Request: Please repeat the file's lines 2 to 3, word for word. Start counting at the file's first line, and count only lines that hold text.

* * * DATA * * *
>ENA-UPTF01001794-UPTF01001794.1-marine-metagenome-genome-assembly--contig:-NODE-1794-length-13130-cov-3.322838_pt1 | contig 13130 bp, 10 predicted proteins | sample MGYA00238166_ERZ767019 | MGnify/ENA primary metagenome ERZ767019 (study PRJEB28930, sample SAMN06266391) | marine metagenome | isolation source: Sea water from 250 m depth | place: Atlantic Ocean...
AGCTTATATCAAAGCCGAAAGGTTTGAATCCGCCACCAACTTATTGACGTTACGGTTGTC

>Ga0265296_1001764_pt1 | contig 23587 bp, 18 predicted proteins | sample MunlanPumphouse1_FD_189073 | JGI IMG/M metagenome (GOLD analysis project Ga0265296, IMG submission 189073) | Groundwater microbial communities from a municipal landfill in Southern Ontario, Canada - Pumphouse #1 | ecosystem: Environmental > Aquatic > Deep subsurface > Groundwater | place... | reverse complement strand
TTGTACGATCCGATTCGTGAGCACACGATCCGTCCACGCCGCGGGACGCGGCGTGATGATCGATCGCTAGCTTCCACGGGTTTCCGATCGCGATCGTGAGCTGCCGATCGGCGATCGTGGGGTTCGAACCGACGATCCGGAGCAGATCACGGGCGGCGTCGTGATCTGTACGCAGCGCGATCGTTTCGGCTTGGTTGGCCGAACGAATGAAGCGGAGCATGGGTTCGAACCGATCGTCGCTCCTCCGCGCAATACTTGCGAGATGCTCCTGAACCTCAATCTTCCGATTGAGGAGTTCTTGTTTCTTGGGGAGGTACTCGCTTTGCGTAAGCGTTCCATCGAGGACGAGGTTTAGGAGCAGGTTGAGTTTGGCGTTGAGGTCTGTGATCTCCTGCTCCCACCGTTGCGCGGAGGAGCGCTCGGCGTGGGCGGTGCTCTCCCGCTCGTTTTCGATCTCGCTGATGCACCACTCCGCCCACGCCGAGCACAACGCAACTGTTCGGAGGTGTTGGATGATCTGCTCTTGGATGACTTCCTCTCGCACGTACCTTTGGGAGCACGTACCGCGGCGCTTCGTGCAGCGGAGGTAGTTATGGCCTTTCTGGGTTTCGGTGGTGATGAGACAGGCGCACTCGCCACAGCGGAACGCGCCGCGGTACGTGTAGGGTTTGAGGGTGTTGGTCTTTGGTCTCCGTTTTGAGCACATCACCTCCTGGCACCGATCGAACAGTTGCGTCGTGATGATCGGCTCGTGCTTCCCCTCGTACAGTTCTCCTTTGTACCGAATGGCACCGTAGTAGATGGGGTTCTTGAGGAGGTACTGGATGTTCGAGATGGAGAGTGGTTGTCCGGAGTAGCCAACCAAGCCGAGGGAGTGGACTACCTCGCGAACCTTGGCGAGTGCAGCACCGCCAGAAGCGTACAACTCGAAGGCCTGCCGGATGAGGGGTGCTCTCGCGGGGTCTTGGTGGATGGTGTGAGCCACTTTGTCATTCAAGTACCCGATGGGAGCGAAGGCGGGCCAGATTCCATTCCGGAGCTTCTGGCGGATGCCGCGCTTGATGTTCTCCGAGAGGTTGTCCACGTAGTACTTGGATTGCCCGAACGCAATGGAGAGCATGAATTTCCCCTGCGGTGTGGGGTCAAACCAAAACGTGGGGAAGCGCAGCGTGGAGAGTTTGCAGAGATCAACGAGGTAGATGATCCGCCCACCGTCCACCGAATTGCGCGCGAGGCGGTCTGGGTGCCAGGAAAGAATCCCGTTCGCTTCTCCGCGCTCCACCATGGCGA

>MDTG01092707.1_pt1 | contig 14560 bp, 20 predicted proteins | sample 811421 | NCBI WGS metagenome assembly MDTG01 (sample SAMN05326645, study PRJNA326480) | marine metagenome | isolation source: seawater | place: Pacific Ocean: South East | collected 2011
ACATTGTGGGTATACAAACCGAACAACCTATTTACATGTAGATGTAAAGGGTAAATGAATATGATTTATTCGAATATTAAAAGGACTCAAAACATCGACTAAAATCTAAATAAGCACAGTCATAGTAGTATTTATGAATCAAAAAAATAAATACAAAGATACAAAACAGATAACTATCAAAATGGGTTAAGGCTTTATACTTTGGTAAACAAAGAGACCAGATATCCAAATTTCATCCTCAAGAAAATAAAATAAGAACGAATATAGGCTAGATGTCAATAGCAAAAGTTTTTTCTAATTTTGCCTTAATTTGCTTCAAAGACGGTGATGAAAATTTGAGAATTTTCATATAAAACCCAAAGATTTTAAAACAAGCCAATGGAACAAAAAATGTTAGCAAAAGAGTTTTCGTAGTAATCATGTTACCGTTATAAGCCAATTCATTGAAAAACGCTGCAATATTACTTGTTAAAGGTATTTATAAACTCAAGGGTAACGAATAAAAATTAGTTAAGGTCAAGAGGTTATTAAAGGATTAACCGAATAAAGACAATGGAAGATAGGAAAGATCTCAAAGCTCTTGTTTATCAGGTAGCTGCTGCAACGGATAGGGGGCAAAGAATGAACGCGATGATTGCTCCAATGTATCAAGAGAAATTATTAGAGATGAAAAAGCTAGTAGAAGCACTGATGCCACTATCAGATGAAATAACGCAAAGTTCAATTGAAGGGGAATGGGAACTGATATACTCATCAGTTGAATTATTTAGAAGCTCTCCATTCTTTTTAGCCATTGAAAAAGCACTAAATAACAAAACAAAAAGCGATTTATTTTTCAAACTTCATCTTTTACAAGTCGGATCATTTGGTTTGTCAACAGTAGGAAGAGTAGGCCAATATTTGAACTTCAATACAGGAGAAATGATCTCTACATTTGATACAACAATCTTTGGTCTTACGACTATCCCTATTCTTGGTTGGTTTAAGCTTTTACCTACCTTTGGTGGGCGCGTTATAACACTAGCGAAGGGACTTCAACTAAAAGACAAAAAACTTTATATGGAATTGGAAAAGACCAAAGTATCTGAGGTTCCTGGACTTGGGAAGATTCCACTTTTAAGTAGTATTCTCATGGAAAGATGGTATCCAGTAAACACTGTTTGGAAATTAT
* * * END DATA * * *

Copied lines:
AGCTTATATCAAAGCCGAAAGGTTTGAATCCGCCACCAACTTATTGACGTTACGGTTGTC

>Ga0265296_1001764_pt1 | contig 23587 bp, 18 predicted proteins | sample MunlanPumphouse1_FD_189073 | JGI IMG/M metagenome (GOLD analysis project Ga0265296, IMG submission 189073) | Groundwater microbial communities from a municipal landfill in Southern Ontario, Canada - Pumphouse #1 | ecosystem: Environmental > Aquatic > Deep subsurface > Groundwater | place... | reverse complement strand